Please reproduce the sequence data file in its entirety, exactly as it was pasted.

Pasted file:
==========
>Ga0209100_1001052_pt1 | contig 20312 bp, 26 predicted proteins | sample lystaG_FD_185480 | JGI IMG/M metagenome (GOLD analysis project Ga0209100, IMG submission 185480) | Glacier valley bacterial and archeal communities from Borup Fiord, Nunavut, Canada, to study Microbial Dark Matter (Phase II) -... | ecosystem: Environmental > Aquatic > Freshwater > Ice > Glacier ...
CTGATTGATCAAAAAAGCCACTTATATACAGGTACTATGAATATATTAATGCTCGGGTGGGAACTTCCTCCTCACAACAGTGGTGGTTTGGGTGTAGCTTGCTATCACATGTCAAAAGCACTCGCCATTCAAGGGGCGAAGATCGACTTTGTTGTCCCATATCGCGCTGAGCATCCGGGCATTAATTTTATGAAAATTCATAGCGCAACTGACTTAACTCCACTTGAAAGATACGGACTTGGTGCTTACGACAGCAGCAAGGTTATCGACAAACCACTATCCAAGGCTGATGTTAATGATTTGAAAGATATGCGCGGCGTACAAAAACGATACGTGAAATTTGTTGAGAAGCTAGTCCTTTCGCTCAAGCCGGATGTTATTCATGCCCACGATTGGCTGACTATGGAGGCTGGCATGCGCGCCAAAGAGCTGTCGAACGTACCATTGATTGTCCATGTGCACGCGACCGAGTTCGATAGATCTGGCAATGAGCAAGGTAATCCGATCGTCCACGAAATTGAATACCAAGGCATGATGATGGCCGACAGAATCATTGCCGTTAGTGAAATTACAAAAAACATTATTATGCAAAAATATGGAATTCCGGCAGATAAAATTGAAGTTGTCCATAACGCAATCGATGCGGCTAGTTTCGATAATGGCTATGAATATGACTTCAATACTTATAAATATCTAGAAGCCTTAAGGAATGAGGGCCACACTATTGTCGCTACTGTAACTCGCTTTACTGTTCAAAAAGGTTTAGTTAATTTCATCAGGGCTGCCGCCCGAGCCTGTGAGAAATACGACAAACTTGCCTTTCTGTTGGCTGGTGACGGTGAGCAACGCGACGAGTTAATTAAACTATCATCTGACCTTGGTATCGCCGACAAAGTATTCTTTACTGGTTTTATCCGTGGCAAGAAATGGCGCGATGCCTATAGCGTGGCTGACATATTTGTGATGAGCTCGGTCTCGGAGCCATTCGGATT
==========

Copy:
>Ga0209100_1001052_pt1 | contig 20312 bp, 26 predicted proteins | sample lystaG_FD_185480 | JGI IMG/M metagenome (GOLD analysis project Ga0209100, IMG submission 185480) | Glacier valley bacterial and archeal communities from Borup Fiord, Nunavut, Canada, to study Microbial Dark Matter (Phase II) -... | ecosystem: Environmental > Aquatic > Freshwater > Ice > Glacier ...
CTGATTGATCAAAAAAGCCACTTATATACAGGTACTATGAATATATTAATGCTCGGGTGGGAACTTCCTCCTCACAACAGTGGTGGTTTGGGTGTAGCTTGCTATCACATGTCAAAAGCACTCGCCATTCAAGGGGCGAAGATCGACTTTGTTGTCCCATATCGCGCTGAGCATCCGGGCATTAATTTTATGAAAATTCATAGCGCAACTGACTTAACTCCACTTGAAAGATACGGACTTGGTGCTTACGACAGCAGCAAGGTTATCGACAAACCACTATCCAAGGCTGATGTTAATGATTTGAAAGATATGCGCGGCGTACAAAAACGATACGTGAAATTTGTTGAGAAGCTAGTCCTTTCGCTCAAGCCGGATGTTATTCATGCCCACGATTGGCTGACTATGGAGGCTGGCATGCGCGCCAAAGAGCTGTCGAACGTACCATTGATTGTCCATGTGCACGCGACCGAGTTCGATAGATCTGGCAATGAGCAAGGTAATCCGATCGTCCACGAAATTGAATACCAAGGCATGATGATGGCCGACAGAATCATTGCCGTTAGTGAAATTACAAAAAACATTATTATGCAAAAATATGGAATTCCGGCAGATAAAATTGAAGTTGTCCATAACGCAATCGATGCGGCTAGTTTCGATAATGGCTATGAATATGACTTCAATACTTATAAATATCTAGAAGCCTTAAGGAATGAGGGCCACACTATTGTCGCTACTGTAACTCGCTTTACTGTTCAAAAAGGTTTAGTTAATTTCATCAGGGCTGCCGCCCGAGCCTGTGAGAAATACGACAAACTTGCCTTTCTGTTGGCTGGTGACGGTGAGCAACGCGACGAGTTAATTAAACTATCATCTGACCTTGGTATCGCCGACAAAGTATTCTTTACTGGTTTTATCCGTGGCAAGAAATGGCGCGATGCCTATAGCGTGGCTGACATATTTGTGATGAGCTCGGTCTCGGAGCCATTCGGATT